Ohio C-Stores to Get $18 Million in Federal Funds for EV Stations

Shell, Pilot Co. and Turkey Hill named NEVI recipients
EVgo chargers
Photograph courtesy of EVgo

Shell, Pilot Co., Turkey Hill Midwest and Meijer have been selected as recipients of federal funds for electric-vehicle charging-stations near Ohio interstates, the state announced Friday.

Ohio Gov. Mike DeWine said 27 new EV charging stations will be installed with $18 million in federal funds from the National Electric Vehicle Infrastructure (NEVI) program and private investments. EV charger companies Francis Energy, EVgo and ChargeNet also were named recipients of the NEVI funds. Over the next five years, Ohio expects to receive $140 million in NEVI funds for EV charging stations, the state said.

With the first round of NEVI funds, Ohio plans to build EV corridors with charging stations located every 50 miles and less than 1 mile off of interstates, such as I-70, I-71, I-74, I-75, I-76, I-77 and I-90. A second request for proposals for 16 additional charging stations along U.S. and state routes in Ohio is scheduled to be announced in the fall.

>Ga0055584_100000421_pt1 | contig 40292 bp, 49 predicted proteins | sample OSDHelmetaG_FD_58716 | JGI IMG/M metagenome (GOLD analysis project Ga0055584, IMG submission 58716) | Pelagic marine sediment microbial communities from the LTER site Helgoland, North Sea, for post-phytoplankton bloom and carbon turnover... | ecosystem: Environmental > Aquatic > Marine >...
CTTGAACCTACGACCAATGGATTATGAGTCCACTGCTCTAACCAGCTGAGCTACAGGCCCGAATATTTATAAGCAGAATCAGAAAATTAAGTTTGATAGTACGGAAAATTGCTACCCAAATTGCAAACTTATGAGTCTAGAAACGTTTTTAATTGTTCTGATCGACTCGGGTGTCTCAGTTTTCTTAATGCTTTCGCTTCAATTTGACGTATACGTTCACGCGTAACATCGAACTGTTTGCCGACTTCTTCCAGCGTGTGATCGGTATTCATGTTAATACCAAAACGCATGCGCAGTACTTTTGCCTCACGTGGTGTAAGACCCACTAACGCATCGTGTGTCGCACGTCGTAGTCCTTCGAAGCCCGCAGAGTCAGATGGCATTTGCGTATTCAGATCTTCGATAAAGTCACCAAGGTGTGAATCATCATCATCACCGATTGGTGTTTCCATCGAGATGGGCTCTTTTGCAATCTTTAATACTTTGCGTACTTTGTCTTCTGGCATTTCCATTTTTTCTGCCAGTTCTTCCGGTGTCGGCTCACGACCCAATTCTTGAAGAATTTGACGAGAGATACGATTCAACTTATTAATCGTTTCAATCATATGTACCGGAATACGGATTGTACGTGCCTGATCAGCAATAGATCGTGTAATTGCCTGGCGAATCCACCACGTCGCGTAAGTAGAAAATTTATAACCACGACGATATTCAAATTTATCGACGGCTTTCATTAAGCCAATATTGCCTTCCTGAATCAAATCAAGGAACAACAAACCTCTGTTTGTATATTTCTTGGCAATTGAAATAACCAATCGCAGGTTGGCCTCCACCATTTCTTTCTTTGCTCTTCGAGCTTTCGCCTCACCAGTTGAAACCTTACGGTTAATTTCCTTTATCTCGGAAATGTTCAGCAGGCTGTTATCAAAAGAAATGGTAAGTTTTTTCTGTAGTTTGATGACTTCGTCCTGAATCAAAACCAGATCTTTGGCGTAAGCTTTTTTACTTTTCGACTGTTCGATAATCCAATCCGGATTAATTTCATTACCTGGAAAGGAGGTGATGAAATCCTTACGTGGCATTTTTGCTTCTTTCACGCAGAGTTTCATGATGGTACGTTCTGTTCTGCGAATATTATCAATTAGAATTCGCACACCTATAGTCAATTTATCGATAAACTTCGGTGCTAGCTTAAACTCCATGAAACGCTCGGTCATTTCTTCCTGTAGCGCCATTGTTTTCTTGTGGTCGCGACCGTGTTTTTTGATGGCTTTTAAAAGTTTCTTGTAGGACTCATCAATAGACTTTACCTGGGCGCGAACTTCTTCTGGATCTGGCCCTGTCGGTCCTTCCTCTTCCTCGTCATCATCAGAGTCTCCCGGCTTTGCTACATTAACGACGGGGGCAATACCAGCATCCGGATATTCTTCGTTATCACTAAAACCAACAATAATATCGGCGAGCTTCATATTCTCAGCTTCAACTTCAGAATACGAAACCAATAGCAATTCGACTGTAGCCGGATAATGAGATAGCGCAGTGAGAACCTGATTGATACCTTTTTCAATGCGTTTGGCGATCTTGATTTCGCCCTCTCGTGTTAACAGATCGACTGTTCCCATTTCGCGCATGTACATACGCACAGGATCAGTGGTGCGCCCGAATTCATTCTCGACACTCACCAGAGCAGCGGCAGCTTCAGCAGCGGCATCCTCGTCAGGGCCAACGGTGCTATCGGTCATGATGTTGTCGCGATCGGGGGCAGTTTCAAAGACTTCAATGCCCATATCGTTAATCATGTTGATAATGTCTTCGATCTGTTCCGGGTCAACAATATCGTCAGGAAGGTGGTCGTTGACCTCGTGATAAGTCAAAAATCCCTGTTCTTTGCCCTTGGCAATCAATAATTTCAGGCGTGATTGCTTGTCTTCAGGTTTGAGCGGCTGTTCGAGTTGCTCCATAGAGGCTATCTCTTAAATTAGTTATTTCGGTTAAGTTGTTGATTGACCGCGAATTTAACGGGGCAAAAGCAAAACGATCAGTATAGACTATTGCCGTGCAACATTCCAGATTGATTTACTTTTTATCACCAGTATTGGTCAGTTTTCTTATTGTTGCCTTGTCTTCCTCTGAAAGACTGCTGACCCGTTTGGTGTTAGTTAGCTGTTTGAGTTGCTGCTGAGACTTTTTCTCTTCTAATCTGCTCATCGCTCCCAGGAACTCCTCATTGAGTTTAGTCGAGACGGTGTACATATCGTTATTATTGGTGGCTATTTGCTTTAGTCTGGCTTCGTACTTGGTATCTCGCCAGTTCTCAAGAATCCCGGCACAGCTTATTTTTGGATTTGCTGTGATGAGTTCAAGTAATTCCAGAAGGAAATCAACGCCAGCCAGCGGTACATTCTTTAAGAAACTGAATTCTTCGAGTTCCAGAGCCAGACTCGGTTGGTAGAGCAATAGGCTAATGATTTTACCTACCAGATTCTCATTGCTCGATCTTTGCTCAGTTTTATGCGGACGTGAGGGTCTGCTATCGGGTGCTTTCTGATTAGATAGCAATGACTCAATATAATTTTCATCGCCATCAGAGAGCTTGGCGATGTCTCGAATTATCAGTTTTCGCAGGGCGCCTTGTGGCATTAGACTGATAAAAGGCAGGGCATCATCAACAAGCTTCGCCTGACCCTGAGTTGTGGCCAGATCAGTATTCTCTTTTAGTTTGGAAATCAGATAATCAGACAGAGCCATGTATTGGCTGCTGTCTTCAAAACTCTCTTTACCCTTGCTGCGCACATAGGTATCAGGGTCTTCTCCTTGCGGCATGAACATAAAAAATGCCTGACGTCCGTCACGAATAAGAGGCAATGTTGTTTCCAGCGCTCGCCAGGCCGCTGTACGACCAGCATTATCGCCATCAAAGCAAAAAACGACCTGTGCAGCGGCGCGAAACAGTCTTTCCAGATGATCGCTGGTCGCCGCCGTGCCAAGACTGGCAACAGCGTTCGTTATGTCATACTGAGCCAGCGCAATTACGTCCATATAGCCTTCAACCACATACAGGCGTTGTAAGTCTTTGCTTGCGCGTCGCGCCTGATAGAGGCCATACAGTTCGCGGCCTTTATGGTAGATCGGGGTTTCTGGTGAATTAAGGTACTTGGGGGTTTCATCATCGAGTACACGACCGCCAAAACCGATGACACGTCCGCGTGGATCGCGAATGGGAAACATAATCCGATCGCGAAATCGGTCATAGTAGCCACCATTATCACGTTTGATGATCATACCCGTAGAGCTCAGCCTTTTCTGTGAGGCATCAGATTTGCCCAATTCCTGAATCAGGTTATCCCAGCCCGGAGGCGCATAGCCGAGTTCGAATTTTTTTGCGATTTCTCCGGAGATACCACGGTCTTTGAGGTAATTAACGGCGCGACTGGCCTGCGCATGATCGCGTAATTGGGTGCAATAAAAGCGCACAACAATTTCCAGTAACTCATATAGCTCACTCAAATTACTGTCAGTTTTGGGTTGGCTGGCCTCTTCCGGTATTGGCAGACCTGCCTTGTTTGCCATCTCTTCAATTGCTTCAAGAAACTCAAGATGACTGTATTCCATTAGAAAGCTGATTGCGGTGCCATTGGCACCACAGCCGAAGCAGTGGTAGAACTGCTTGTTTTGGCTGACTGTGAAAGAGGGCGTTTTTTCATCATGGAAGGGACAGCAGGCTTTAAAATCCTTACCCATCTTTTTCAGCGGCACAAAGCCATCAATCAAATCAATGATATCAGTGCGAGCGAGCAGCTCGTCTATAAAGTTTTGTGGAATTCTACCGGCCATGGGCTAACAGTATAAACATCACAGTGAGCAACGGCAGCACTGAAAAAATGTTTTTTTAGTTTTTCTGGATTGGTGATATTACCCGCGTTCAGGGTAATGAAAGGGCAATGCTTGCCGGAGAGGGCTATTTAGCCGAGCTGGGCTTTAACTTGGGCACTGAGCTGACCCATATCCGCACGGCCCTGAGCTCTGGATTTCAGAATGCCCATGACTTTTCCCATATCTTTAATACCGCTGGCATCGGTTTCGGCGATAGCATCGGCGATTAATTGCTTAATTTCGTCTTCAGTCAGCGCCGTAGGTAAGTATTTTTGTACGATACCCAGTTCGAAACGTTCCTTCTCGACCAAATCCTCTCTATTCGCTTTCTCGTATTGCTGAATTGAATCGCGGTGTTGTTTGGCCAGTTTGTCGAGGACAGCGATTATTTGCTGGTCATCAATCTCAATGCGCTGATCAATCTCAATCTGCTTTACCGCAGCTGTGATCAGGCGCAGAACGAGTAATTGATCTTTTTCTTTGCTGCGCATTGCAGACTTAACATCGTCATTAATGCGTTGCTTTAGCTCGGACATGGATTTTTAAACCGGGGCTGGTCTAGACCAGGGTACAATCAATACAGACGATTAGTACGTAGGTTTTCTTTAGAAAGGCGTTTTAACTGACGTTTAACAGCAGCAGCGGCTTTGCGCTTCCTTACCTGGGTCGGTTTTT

“As the mix of automobiles on the road changes, we must adapt our infrastructure, and EV charging stations are a part of improving customer service for Ohio drivers and businesses,” said Ohio Lt. Gov. Jon Husted in a statement. About 53,000 EVs are registered in Ohio. As more EVs hit the roads, more charging stations will be needed.

For each of the selected proposals in the first round, at least four charger points with 150 kilowatts each will be installed next year at existing travel centers, convenience stores, grocery stores, restaurants, shops, a hotel and a bank. The charging stations are expected to be open 24-hours a day and provide access to food, beverages and restrooms.

Nationally, the Biden administration has announced goals of a nationwide network of 500,000 chargers installed by 2030 and to help cut fuel emissions 50%. He also would like EVs to represent half of all new vehicle sales in the United States by 2030. In May, U.S. and Canadian officials announced an agreement to build a U.S.-Canada EV charging corridor from Quebec City to Kalamazoo, Michigan with EV charging ports every 50 miles or so.

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